The Transition


Gluten is an incredibly invasive substance, especially on cooking surfaces.  Old frying pans that have cooked with glutenous ingredients will have them on a microscopic level embedded in the metal, especially in scratches or wear marks within the pan.  Even that little amount is enough to trigger symptoms in a person with Celiac Disease.  Cross contamination is definitely a risk and a worry.

It is for this reason that we have all decided to unify and go Gluten-Free in our household.  The risk of cross-contaminating my daughter’s food is too great, and we won’t risk her hurting for the sake of our eating bread, not to mention the notion of eating what she can’t right in front of her seems insensitive, at best.

Additionally, with cross-contamination being such a risk, if we manage every ingredient that walks through the door, our worry-level about cooking and preparing food goes down to zero (or maybe one or two).  The minute a single cracker or slice of pizza walks through the house, the worry level rises dramatically.  What surface did it touch?  What utensils were used?  Were crumbs left behind?  It’s just not worth it.

So, first thing we did:

1.  Buy new pots, pans, and cooking utensils.  We just couldn’t risk hanging onto something and finding out it had a scratch that is continuing to make “V” sick.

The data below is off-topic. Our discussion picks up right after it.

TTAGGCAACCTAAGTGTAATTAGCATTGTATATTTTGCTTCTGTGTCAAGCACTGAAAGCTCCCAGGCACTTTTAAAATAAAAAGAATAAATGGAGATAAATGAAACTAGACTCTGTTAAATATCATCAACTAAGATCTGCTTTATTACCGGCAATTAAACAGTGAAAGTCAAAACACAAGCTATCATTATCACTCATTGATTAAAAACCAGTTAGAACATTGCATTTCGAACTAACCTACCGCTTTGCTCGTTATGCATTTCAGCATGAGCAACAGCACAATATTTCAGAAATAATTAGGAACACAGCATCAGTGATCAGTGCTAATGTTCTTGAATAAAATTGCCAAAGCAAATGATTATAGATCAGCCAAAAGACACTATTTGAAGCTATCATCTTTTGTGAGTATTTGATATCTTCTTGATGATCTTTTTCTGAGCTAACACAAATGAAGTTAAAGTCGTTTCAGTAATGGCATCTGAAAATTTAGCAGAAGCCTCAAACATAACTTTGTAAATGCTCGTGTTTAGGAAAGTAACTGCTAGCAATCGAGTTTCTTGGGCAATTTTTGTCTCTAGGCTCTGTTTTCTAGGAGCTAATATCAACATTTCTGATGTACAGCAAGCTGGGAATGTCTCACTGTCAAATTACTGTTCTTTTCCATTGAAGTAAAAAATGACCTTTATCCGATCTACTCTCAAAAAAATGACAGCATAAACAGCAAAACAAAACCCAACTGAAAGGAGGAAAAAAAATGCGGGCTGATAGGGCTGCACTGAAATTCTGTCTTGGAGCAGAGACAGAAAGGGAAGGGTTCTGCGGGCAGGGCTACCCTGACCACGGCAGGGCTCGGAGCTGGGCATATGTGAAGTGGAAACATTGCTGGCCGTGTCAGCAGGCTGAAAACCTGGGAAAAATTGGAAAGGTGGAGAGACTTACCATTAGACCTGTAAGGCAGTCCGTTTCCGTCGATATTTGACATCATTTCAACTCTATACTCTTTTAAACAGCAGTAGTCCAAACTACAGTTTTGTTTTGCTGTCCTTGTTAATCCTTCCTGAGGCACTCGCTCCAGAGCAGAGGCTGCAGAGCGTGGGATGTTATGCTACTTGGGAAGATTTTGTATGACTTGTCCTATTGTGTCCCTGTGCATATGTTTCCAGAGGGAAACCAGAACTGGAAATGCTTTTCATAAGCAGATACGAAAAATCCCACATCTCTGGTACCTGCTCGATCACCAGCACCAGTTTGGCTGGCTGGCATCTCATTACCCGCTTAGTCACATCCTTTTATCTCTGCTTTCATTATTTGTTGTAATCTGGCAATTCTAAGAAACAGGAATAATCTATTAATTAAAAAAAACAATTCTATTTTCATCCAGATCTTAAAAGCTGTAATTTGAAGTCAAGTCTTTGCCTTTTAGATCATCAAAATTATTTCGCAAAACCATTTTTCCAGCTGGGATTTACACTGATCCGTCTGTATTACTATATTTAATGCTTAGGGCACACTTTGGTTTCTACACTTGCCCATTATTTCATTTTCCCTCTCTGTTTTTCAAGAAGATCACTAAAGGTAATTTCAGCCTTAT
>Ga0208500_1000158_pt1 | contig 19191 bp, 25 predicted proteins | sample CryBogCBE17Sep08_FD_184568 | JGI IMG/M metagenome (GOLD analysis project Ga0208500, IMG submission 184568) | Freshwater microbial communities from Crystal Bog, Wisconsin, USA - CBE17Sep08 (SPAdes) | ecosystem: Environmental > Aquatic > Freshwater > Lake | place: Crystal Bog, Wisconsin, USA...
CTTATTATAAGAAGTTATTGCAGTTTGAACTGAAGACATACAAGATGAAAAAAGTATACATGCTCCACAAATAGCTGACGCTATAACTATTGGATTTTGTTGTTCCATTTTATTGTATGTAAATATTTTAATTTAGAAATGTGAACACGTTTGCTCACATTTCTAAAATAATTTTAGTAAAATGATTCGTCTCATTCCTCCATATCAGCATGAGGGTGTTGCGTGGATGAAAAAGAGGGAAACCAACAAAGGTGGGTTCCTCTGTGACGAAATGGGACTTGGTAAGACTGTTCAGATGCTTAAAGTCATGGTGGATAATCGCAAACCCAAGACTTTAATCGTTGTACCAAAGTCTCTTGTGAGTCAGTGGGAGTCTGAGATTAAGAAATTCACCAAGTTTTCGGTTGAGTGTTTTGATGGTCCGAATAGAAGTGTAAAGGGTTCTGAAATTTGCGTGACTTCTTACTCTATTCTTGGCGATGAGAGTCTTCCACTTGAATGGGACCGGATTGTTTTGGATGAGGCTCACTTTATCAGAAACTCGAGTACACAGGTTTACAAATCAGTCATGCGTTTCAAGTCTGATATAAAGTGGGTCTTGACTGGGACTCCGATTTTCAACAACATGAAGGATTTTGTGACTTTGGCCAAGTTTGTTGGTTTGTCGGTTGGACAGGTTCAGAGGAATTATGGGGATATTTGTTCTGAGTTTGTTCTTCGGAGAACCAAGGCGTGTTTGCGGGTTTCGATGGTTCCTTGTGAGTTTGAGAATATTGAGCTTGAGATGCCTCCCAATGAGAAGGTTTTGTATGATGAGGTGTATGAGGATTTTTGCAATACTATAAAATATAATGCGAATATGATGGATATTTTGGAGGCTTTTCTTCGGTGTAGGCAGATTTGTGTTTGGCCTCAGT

2.  Buy a new toaster.  This one had been echoed by every single doctor and Celiac advisor we had seen.  We kept all the pots, pans, toaster, etc out in the car in their packaging until the next steps were complete.

3.  Go through pantry and dry goods shelves, ditch everything containing gluten or anything even questionable.  The local food shelter loves us right now.  After the purge, we had a few cans of vegetables and a bag of rice left.  Dry goods, we’ve found, are notorious for containing gluten.  Pastas, instant-anything, cream-o-soups, most canned soups, snacks… lotsa dangers there.

4.  Go through the fridge and the freezer, continue purge.  This wasn’t as bad as the dry goods, but we still found plenty we had to get rid of.

5.  Box up and/or throw out old cookware, toaster, etc.  This was tough.  I loved my awesome powder-coated metal colander.  Still, onward and upward.

6.  Clean like the dickens.  Every surface got scrubbed.  The kitchen was SPARKLING.

7.  Put new cookware in place.  This was fun, gotta admit.  I love that new smell of stuff and putting it in a freshly cleaned kitchen was liberating.

8.  Inaugural gluten-free grocery shopping!  All of our research and effort later, the rubber met the road and we restocked the kitchen.  Quite a bit of fresh meats and veggies, potatoes, etc.  We also dabbled in some of the gluten-free alternatives, a few loaves of GF bread, a few GF cookies and treats, some bags of pasta.  The price of these alternatives weighed heavy on our shoulders and our wallet, but it was worth it and it also gave me the inspiration to delve into raw-goods GF baking and taking the time to do these myself.

With these steps complete, our house made the transition to Gluten Free.  We put a sign on our front door asking guests to not bring in outside food and we will remain vigilant, especially in this crucial period of healing for V.

Here we go.

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